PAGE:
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Travel Nursing December 5, 2019

By Lee Soren, Contributor

What to Expect When Taking an Assignment in a Non-NLC State

 

Under the Nurse Licensure Compact, RNs, LPNs and LVNs can practice in any participating state with a single compact nursing license, eliminating the need for a separate state license. This multistate licensing effort has had major benefits for the U.S. healthcare community, simplifying employment logistics for travel nurses working and living in the participating states as well as for their prospective employers. It's also facilitated the implementation of telemedicine, letting nurses talk with patients across multiple states and has made it easier for disaster relief organizations to get nurses in place quickly during times of crisis.

According to the National Council of State Boards of Nursing, 34 states currently participate in the Enhanced Nurse Licensure Compact (eNLC) or are awaiting implementation. While new states are coming on board each year, there are still areas resisting the compact. Here are three things healthcare professionals accepting nursing assignments in non-NLC states should expect.


1. You'll need a state license

Non-NLC states require nurses to hold individual state licenses to practice. According to the NCSBN, if you're accepting an assignment in a non-NLC state, you'll need to contact the state's board of nursing to apply for licensure by endorsement.

According to NursingLicensure.org, if an actively practicing nurse has a license in good standing with one state, they can generally get a license in another state without having to repeat their education and board exams. To qualify for the new license, nurses need to provide verification of their license from the state or states they normally practice in. For nurses who haven't actively practiced in a while, some states may also require a refresher course prior to licensing.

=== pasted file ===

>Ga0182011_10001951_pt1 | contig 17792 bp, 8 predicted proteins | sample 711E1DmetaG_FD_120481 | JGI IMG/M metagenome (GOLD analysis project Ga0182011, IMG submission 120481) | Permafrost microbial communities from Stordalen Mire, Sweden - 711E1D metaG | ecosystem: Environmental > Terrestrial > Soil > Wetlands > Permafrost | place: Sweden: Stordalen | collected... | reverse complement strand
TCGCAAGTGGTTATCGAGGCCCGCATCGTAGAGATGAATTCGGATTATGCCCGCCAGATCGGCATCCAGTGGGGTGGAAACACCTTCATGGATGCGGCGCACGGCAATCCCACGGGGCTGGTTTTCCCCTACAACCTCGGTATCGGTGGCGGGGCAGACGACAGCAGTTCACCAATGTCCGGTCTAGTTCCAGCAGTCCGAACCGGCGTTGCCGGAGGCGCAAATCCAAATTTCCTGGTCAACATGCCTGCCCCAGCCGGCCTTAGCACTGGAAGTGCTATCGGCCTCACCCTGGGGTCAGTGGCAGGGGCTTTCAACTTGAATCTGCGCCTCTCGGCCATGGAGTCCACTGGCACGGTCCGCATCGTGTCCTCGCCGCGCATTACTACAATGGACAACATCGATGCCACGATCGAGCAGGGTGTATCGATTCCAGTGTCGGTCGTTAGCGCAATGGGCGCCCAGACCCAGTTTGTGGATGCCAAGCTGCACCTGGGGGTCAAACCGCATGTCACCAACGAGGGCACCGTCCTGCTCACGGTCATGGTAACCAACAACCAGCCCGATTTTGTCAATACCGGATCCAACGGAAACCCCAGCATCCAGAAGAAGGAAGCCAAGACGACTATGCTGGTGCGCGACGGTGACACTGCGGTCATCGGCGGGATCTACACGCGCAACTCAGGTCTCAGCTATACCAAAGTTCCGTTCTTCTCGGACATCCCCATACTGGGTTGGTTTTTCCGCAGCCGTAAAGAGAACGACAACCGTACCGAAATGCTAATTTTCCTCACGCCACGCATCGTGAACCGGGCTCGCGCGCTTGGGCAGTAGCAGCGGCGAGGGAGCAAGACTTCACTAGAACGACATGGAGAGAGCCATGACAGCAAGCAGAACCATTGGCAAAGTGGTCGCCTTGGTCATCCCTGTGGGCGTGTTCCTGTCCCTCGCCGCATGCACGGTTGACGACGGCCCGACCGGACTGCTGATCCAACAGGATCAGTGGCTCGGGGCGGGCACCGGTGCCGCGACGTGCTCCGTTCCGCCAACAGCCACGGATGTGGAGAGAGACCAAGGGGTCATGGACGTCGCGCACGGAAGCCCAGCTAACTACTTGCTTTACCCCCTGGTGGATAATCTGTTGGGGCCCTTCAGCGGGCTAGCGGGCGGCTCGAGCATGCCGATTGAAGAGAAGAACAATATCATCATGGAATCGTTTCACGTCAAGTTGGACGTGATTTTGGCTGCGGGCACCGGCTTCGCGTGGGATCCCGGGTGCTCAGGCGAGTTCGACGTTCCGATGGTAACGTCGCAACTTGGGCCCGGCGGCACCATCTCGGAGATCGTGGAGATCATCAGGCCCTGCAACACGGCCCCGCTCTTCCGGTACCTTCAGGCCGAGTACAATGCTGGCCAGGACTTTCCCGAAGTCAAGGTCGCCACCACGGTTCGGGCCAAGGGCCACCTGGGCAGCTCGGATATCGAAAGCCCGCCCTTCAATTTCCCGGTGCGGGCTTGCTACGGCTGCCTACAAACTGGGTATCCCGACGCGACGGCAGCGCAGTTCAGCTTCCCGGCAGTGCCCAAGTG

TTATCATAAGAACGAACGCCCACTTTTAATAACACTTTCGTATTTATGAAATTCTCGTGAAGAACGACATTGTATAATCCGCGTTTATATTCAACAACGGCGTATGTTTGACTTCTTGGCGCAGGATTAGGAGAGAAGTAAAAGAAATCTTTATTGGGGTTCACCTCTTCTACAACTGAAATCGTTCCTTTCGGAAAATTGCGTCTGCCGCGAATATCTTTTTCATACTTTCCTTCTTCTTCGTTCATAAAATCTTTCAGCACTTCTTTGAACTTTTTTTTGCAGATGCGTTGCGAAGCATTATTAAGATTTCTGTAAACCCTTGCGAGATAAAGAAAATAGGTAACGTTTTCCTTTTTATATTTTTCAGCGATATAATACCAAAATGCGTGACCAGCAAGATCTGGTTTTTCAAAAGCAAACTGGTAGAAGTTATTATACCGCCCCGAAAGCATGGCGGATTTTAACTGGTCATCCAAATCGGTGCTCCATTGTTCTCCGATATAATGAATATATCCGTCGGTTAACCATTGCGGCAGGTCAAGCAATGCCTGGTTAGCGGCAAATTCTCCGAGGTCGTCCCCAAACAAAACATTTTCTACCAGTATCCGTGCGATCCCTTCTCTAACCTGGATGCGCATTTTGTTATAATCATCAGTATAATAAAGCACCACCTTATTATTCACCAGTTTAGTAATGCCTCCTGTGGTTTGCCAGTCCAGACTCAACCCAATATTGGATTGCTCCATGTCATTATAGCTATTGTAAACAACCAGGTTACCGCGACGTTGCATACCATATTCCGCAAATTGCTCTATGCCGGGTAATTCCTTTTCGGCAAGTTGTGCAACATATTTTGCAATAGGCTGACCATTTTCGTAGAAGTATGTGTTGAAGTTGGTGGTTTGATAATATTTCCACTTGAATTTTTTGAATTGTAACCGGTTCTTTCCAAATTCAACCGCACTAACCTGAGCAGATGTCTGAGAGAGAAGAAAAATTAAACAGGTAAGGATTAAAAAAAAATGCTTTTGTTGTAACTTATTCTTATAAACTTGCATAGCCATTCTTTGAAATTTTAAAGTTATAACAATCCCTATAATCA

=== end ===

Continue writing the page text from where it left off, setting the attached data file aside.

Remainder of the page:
2. Licensing standards may vary from one state to another

The Nurse Licensure Compact means travel nurses don't have to worry about different standards for licensing in participating states. Healthcare professionals accepting nursing assignments in non-NLC states should be aware, however, that not all areas have the same requirements for licensing.

NursingLicensure.org notes several requirements that may vary by the state, including:


  • Fingerprint-based criminal background check
  • Personal legal history, which may include minor juvenile offenses
  • Notary signatures on licensing applications and documents
  • Information waivers
  • Continuing education requirements

- Fingerprint-based criminal background check

- Personal legal history, which may include minor juvenile offenses

- Notary signatures on licensing applications and documents

- Information waivers

- Continuing education requirements

 

It's important for travel nurses to understand the requirements of licensing in the non-NLC state where they're applying for work to ensure the efficient processing of their application and to avoid delays that may negatively impact the start of their assignment.

 

3. You can't follow up with patients across state lines

Travel nurses accepting an assignment near a state border may find themselves in a unique predicament when non-NLC states are involved. If patients are crossing state borders to seek medical care, nurses may not be able to follow up with the patient in their home, even via telephone.

If one or both states in question is a non-NLC state, the nurse must hold licenses in both states to be able to provide care or even legally converse with the patient across the state border. For this reason, nurses accepting assignments near state borders may want to consider applying for a license in both states.


An additional note for nurses who live in non-NLC states

It's important to note that to be eligible to receive a multistate license under the NLC, a nurse must declare a participating compact state as her primary state of residence. Nurses who live in non-compact states can hold as many individual state licenses as they want, but they are ineligible for this convenient multistate license.

There may come a day when every U.S. state participates in the Nurse Licensure Compact, but for now, travel nurses still need to be savvy about nursing requirements in each state they visit, especially when accepting assignments in non-NLC states. To explore travel nursing assignments at top facilities in all 50 states, visit our job search page.

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